When Ojo entered the room he ran quickly to the statue of Unc Nunkie and kissed the marble face affectionately.
"I did my best, Unc," he said, with a sob, "but it was no use!"
Then he drew back and looked around the room, and the sight of the assembled company quite amazed him.
Aside from the marble statues of Unc Nunkie and Margolotte, the Glass Cat was there, curled up on a rug; and the Woozy was there, sitting on its square hind legs and looking on the scene with solemn interest; and there was the Shaggy Man, in a suit of shaggy pea-green satin, and at a table sat the little Wizard, looking quite important and as if he knew much more than he cared to tell.
Last of all, Dr. Pipt was there, and the Crooked Magician sat humped up in a chair, seeming very dejected but keeping his eyes fixed on the lifeless form of his wife Margolotte, whom he fondly loved but whom he now feared was lost to him forever.
Ozma took a chair which Jellia Jamb wheeled forward for the Ruler, and back of her stood the Scarecrow, the Tin Woodman and Dorothy, as well as the Cowardly Lion and the Hungry Tiger. The Wizard now arose and made a low bow to Ozma and another less deferent bow to the assembled company.
"Ladies and gentlemen and beasts," he said, "I beg to announce that our Gracious Ruler has permitted me to obey the commands of the great Sorceress, Glinda the Good, whose humble Assistant I am proud to be. We have discovered that the Crooked Magician has been indulging in his magical arts contrary to Law, and therefore, by Royal Edict, I hereby deprive him of all power to work magic in the future. He is no longer a crooked magician, but a simple Munchkin; he is no longer even crooked, but a man like other men.
As he pronounced these words the Wizard waved his hand toward Dr. Pipt and instantly every crooked limb straightened out and became perfect. The former magician, with a cry of joy, sprang to his feet, looked at himself in wonder, and then fell back in his chair and watched the Wizard with fascinated interest.
The Patchwork Girl of Oz by L. Frank Baum, is a children's novel, the seventh set in the Land of Oz. Characters include the Woozy, Ojo "the Unlucky", Unc Nunkie, Dr. Pipt, Scraps (the patchwork girl), and others. The book was first published on July 1, 1913, with illustrations by John R. Neill. In 1914, Baum adapted the book to film through his "Oz Film Manufacturing Company."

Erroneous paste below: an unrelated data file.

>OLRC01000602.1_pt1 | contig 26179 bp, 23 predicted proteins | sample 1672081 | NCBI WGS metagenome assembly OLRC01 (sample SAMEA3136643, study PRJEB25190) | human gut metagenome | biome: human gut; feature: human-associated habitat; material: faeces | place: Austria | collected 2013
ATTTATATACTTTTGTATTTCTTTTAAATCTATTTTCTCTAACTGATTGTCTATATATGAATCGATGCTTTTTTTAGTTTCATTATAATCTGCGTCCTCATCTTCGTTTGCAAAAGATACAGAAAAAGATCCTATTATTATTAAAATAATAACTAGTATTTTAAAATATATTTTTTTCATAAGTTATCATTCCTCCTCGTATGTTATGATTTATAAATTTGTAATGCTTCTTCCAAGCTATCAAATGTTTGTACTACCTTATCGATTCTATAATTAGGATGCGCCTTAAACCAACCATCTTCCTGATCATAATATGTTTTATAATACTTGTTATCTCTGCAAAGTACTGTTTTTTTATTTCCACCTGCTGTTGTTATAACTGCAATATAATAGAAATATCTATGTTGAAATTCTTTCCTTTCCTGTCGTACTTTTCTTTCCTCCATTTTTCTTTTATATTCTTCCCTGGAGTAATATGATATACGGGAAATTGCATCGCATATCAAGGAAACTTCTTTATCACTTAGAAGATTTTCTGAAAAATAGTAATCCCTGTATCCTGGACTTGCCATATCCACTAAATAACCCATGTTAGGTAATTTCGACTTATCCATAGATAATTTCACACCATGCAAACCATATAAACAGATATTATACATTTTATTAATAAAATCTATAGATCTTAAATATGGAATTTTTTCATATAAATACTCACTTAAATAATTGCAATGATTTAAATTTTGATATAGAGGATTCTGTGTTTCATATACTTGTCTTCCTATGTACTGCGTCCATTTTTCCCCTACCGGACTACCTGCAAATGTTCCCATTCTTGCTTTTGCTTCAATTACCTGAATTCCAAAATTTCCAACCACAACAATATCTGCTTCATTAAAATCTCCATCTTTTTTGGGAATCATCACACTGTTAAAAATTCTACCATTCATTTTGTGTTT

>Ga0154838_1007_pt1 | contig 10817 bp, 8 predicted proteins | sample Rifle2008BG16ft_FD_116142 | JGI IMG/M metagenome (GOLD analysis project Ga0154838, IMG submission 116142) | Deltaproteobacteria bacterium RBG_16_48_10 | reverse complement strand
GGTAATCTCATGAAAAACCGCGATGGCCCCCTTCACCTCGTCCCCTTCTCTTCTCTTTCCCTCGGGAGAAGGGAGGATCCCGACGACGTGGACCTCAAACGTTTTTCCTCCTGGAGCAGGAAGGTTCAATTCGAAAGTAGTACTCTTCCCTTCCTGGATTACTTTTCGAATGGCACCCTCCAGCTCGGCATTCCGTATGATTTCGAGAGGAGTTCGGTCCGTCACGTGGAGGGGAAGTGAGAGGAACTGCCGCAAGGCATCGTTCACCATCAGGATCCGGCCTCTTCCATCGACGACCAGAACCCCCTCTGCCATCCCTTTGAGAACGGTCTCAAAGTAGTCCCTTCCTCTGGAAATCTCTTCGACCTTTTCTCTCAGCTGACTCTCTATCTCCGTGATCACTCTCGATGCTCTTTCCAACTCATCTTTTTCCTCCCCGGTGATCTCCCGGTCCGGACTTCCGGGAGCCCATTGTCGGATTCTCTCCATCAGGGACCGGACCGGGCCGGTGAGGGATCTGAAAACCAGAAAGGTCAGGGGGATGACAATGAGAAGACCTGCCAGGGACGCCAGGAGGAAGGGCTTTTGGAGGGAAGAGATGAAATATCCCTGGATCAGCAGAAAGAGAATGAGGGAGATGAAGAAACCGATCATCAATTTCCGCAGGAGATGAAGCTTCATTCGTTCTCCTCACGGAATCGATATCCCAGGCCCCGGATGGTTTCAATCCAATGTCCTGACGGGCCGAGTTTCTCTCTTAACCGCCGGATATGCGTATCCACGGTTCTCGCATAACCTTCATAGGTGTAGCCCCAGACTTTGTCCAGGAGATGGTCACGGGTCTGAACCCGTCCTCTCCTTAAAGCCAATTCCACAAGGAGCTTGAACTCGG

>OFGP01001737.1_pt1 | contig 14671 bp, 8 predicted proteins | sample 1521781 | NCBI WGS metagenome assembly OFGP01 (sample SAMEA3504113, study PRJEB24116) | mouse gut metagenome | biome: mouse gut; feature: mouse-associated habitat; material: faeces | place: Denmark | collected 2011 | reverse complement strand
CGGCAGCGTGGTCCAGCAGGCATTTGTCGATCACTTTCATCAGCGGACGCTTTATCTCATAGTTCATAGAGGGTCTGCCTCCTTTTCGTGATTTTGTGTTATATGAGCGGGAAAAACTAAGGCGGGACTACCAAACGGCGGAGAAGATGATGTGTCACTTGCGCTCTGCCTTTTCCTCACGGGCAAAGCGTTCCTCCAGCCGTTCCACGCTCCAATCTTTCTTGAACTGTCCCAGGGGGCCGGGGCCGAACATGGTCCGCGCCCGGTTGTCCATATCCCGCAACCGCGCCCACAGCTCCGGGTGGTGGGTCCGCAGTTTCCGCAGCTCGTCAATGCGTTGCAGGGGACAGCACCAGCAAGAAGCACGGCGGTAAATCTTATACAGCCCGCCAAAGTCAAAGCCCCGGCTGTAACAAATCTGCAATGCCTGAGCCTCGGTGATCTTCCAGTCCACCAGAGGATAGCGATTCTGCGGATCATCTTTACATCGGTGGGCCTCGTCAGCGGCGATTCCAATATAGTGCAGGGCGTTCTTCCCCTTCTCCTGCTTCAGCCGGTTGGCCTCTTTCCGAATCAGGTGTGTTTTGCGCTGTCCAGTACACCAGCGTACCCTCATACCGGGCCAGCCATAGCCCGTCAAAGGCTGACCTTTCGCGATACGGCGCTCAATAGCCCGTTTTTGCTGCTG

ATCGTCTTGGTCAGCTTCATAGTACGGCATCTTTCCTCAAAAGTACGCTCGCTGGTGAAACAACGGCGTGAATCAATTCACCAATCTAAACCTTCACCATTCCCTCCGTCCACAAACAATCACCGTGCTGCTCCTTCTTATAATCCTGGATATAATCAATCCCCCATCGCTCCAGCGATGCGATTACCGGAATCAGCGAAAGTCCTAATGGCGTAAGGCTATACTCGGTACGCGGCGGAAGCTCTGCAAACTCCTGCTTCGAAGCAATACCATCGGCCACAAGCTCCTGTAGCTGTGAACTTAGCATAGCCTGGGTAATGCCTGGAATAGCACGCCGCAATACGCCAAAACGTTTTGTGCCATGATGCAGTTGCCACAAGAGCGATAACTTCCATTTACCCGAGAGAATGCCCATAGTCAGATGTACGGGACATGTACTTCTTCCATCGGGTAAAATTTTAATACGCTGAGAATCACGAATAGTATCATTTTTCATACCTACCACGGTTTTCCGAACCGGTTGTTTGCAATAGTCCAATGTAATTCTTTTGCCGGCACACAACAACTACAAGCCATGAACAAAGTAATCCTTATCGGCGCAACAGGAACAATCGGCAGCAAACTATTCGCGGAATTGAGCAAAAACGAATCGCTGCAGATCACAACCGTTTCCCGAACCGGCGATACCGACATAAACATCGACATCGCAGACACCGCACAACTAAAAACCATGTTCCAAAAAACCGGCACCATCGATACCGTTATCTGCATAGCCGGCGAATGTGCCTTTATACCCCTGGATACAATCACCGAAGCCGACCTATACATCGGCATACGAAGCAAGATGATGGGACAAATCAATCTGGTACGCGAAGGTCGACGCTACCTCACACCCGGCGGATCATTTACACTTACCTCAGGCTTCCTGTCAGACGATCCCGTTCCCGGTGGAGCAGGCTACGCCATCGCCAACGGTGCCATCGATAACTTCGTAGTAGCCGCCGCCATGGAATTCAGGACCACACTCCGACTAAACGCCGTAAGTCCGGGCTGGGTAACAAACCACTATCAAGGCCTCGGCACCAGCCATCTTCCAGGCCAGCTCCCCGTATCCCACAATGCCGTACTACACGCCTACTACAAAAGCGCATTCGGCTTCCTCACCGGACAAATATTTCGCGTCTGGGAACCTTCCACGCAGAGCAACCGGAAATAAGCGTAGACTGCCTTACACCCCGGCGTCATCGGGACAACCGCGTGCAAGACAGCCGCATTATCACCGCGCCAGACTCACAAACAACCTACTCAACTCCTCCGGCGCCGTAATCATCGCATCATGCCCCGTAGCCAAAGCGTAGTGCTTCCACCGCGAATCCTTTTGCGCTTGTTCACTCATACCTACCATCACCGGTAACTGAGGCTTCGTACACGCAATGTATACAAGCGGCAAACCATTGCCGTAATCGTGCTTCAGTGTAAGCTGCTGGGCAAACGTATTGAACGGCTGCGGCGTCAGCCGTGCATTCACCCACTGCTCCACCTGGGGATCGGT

In the previous Oz book, The Emerald City of Oz, magic was used to isolate Oz from all outside worlds. Baum did this to end the Oz series, but was forced to restart the series with this book due to financial hardships. In the prologue, he explains how he managed to get another story about Oz, even though it is isolated from all other worlds. He explains that a child suggested he make contact with Oz with wireless telegraphy. Glinda, using her book that records everything that happens, is able to know that someone is using a telegraph to contact Oz, so she erects a telegraph tower and has the Shaggy Man, who knows how to make a telegraph reply, tell the story contained in this book to Baum.
- Chapter One Ojo and Unc Nunkie
- Chapter Two The Crooked Magician
- Chapter Three The Patchwork Girl
- Chapter Four The Glass Cat
- Chapter Five A Terrible Accident
- Chapter Six The Journey
- Chapter Seven The Troublesome Phonograph
- Chapter Eight The foolish Owl and the Wise Donkey
- Chapter Nine They Meet the Woozy
- Chapter Ten Shaggy Man to the Rescue
- Chapter Eleven A Good Friend
- Chapter Twelve The Giant Porcupine
- Chapter Thirteen Scraps and the Scarecrow
- Chapter Fourteen Ojo Breaks the Law
- Chapter Fifteen Ozma's Prisoner
- Chapter Sixteen Princess Dorothy
- Chapter Seventeen Ozma and Her Friends
- Chapter Eighteen Ojo is Forgiven
- Chapter Nineteen Trouble with the Tottenhots
- Chapter Twenty The Captive Yoop
- Chapter Twenty-One Hip Hopper the Champion
- Chapter Twenty-Two The Joking Horners
- Chapter Twenty-Three Peace Is Declared
- Chapter Twenty-Four Ojo Finds the Darkwell
- Chapter Twenty-Five They Bribe the Lazy Quadling
- Chapter Twenty-Six The Trick River
- Chapter Twenty-Seven The Tin Woodman Objects
- Chapter Twenty-Eight The Wonderful Wizard of Oz